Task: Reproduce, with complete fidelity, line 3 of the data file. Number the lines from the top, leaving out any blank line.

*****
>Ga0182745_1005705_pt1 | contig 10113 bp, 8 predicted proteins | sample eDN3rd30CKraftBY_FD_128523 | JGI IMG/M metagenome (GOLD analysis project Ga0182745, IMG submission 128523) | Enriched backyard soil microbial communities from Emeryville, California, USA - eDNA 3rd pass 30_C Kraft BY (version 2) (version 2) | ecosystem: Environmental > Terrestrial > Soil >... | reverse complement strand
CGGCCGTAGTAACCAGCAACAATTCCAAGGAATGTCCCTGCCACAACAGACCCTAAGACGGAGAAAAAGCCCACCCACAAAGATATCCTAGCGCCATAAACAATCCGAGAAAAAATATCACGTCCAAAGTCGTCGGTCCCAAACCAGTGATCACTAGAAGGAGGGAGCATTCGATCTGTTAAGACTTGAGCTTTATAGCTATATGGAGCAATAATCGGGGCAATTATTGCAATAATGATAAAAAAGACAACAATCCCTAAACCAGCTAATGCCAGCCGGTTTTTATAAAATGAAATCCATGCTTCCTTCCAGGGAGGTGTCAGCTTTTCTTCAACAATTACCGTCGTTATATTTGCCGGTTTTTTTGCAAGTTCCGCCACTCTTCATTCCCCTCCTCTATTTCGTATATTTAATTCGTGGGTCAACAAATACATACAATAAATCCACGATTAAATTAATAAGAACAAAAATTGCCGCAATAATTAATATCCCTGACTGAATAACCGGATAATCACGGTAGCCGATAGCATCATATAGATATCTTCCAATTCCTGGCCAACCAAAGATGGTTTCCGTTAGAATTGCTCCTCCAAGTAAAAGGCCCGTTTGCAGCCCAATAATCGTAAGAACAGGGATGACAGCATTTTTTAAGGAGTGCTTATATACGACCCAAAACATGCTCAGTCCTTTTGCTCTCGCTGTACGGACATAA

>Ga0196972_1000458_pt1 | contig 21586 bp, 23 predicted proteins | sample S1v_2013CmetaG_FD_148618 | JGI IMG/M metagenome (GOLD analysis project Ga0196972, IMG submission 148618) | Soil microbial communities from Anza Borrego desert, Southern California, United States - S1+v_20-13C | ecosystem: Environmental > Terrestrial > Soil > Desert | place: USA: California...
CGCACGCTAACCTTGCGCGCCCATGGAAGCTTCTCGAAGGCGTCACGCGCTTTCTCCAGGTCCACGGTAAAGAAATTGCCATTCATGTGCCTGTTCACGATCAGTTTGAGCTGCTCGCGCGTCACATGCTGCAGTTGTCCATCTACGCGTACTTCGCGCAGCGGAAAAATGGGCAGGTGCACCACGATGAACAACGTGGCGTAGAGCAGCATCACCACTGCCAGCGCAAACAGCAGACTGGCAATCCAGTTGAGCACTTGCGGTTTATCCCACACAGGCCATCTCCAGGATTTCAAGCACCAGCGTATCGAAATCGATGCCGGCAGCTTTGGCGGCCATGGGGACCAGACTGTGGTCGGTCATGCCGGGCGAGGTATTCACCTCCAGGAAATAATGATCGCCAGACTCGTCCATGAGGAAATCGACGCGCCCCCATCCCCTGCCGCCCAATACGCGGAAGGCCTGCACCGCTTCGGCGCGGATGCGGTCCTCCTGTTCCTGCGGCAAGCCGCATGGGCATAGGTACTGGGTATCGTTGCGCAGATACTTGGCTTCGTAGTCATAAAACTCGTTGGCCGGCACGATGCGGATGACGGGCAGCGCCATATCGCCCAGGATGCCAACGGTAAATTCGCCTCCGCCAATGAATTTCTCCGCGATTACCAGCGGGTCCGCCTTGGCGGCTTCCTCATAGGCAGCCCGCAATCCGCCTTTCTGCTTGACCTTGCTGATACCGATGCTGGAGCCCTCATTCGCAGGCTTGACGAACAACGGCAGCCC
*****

>Ga0196972_1000458_pt1 | contig 21586 bp, 23 predicted proteins | sample S1v_2013CmetaG_FD_148618 | JGI IMG/M metagenome (GOLD analysis project Ga0196972, IMG submission 148618) | Soil microbial communities from Anza Borrego desert, Southern California, United States - S1+v_20-13C | ecosystem: Environmental > Terrestrial > Soil > Desert | place: USA: California...